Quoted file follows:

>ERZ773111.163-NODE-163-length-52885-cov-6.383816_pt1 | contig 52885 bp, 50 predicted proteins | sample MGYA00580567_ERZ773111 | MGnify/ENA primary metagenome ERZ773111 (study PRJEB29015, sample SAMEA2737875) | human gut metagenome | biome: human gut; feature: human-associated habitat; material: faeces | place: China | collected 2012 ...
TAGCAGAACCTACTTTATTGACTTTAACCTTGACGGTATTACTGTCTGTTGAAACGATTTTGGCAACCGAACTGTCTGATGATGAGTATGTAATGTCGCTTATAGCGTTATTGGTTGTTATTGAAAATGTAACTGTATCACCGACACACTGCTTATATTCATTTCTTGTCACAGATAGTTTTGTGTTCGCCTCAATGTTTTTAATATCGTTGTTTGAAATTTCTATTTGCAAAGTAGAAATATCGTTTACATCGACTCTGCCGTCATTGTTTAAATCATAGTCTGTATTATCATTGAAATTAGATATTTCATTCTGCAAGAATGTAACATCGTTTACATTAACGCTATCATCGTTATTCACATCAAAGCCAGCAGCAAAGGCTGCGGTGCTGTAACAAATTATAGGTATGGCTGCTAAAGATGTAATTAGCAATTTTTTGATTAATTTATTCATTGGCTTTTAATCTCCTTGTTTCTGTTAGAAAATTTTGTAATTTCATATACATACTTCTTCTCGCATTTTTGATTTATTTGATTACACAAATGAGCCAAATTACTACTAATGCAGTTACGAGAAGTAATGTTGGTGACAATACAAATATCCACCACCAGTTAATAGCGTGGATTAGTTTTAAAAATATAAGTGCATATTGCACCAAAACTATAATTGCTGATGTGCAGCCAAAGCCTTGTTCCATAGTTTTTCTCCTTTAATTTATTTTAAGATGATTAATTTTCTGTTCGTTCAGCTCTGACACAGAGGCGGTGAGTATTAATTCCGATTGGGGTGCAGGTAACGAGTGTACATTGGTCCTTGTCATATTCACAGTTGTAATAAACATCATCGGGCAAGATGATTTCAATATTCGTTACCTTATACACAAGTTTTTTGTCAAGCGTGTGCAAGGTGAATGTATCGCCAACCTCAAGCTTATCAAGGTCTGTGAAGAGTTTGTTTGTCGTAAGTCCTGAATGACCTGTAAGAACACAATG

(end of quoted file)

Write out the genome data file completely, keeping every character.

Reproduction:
>ERZ773111.163-NODE-163-length-52885-cov-6.383816_pt1 | contig 52885 bp, 50 predicted proteins | sample MGYA00580567_ERZ773111 | MGnify/ENA primary metagenome ERZ773111 (study PRJEB29015, sample SAMEA2737875) | human gut metagenome | biome: human gut; feature: human-associated habitat; material: faeces | place: China | collected 2012 ...
TAGCAGAACCTACTTTATTGACTTTAACCTTGACGGTATTACTGTCTGTTGAAACGATTTTGGCAACCGAACTGTCTGATGATGAGTATGTAATGTCGCTTATAGCGTTATTGGTTGTTATTGAAAATGTAACTGTATCACCGACACACTGCTTATATTCATTTCTTGTCACAGATAGTTTTGTGTTCGCCTCAATGTTTTTAATATCGTTGTTTGAAATTTCTATTTGCAAAGTAGAAATATCGTTTACATCGACTCTGCCGTCATTGTTTAAATCATAGTCTGTATTATCATTGAAATTAGATATTTCATTCTGCAAGAATGTAACATCGTTTACATTAACGCTATCATCGTTATTCACATCAAAGCCAGCAGCAAAGGCTGCGGTGCTGTAACAAATTATAGGTATGGCTGCTAAAGATGTAATTAGCAATTTTTTGATTAATTTATTCATTGGCTTTTAATCTCCTTGTTTCTGTTAGAAAATTTTGTAATTTCATATACATACTTCTTCTCGCATTTTTGATTTATTTGATTACACAAATGAGCCAAATTACTACTAATGCAGTTACGAGAAGTAATGTTGGTGACAATACAAATATCCACCACCAGTTAATAGCGTGGATTAGTTTTAAAAATATAAGTGCATATTGCACCAAAACTATAATTGCTGATGTGCAGCCAAAGCCTTGTTCCATAGTTTTTCTCCTTTAATTTATTTTAAGATGATTAATTTTCTGTTCGTTCAGCTCTGACACAGAGGCGGTGAGTATTAATTCCGATTGGGGTGCAGGTAACGAGTGTACATTGGTCCTTGTCATATTCACAGTTGTAATAAACATCATCGGGCAAGATGATTTCAATATTCGTTACCTTATACACAAGTTTTTTGTCAAGCGTGTGCAAGGTGAATGTATCGCCAACCTCAAGCTTATCAAGGTCTGTGAAGAGTTTGTTTGTCGTAAGTCCTGAATGACCTGTAAGAACACAATG